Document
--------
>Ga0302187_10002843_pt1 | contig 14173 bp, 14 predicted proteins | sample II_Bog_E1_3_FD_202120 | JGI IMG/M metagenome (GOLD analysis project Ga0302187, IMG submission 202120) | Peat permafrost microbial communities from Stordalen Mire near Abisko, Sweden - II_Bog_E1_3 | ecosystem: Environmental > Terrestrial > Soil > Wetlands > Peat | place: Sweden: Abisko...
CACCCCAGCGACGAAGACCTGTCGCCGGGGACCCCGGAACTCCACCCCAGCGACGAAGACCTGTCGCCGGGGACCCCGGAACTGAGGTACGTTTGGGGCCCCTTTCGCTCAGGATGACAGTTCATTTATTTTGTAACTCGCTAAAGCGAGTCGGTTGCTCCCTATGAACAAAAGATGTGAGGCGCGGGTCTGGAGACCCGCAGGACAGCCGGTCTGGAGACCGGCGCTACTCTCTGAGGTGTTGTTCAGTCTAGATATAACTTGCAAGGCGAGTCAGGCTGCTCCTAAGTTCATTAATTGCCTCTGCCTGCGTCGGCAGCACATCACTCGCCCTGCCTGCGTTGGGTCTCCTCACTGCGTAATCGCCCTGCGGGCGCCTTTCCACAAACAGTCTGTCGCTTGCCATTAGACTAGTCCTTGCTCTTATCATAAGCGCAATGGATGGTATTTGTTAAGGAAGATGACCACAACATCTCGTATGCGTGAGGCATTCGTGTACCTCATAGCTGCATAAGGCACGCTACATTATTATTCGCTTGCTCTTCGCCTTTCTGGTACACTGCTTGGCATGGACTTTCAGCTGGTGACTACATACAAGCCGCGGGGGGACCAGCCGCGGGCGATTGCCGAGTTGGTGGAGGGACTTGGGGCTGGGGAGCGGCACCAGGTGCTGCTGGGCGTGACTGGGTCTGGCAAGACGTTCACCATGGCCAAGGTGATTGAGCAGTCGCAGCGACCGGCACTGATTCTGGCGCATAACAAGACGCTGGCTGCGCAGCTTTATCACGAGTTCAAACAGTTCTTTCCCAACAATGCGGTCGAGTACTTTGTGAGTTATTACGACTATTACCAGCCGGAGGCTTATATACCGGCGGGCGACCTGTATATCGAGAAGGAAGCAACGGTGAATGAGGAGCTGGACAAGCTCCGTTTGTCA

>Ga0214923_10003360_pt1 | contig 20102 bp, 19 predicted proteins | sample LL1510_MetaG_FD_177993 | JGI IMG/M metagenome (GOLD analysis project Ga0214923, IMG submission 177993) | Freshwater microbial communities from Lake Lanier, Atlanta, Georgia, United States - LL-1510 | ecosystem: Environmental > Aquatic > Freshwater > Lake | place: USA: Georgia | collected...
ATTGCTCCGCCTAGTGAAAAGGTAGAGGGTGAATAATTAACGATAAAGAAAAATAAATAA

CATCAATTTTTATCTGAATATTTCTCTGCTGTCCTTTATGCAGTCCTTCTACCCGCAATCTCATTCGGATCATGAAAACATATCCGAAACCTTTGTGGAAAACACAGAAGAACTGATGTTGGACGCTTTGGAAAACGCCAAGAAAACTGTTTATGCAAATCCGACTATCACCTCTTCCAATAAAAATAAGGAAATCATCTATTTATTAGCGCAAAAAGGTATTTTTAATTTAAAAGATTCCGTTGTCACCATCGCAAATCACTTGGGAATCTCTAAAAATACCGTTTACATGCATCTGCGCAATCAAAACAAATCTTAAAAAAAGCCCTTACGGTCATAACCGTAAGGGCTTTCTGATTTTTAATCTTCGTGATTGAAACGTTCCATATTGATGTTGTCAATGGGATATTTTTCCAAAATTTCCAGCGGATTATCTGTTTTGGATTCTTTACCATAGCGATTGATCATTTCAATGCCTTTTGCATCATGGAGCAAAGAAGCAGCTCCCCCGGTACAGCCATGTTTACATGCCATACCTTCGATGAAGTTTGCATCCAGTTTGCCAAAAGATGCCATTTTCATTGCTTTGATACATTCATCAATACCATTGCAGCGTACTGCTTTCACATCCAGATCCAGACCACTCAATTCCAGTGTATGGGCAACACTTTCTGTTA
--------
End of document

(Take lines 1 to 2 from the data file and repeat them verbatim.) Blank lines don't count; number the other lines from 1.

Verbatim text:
>Ga0302187_10002843_pt1 | contig 14173 bp, 14 predicted proteins | sample II_Bog_E1_3_FD_202120 | JGI IMG/M metagenome (GOLD analysis project Ga0302187, IMG submission 202120) | Peat permafrost microbial communities from Stordalen Mire near Abisko, Sweden - II_Bog_E1_3 | ecosystem: Environmental > Terrestrial > Soil > Wetlands > Peat | place: Sweden: Abisko...
CACCCCAGCGACGAAGACCTGTCGCCGGGGACCCCGGAACTCCACCCCAGCGACGAAGACCTGTCGCCGGGGACCCCGGAACTGAGGTACGTTTGGGGCCCCTTTCGCTCAGGATGACAGTTCATTTATTTTGTAACTCGCTAAAGCGAGTCGGTTGCTCCCTATGAACAAAAGATGTGAGGCGCGGGTCTGGAGACCCGCAGGACAGCCGGTCTGGAGACCGGCGCTACTCTCTGAGGTGTTGTTCAGTCTAGATATAACTTGCAAGGCGAGTCAGGCTGCTCCTAAGTTCATTAATTGCCTCTGCCTGCGTCGGCAGCACATCACTCGCCCTGCCTGCGTTGGGTCTCCTCACTGCGTAATCGCCCTGCGGGCGCCTTTCCACAAACAGTCTGTCGCTTGCCATTAGACTAGTCCTTGCTCTTATCATAAGCGCAATGGATGGTATTTGTTAAGGAAGATGACCACAACATCTCGTATGCGTGAGGCATTCGTGTACCTCATAGCTGCATAAGGCACGCTACATTATTATTCGCTTGCTCTTCGCCTTTCTGGTACACTGCTTGGCATGGACTTTCAGCTGGTGACTACATACAAGCCGCGGGGGGACCAGCCGCGGGCGATTGCCGAGTTGGTGGAGGGACTTGGGGCTGGGGAGCGGCACCAGGTGCTGCTGGGCGTGACTGGGTCTGGCAAGACGTTCACCATGGCCAAGGTGATTGAGCAGTCGCAGCGACCGGCACTGATTCTGGCGCATAACAAGACGCTGGCTGCGCAGCTTTATCACGAGTTCAAACAGTTCTTTCCCAACAATGCGGTCGAGTACTTTGTGAGTTATTACGACTATTACCAGCCGGAGGCTTATATACCGGCGGGCGACCTGTATATCGAGAAGGAAGCAACGGTGAATGAGGAGCTGGACAAGCTCCGTTTGTCA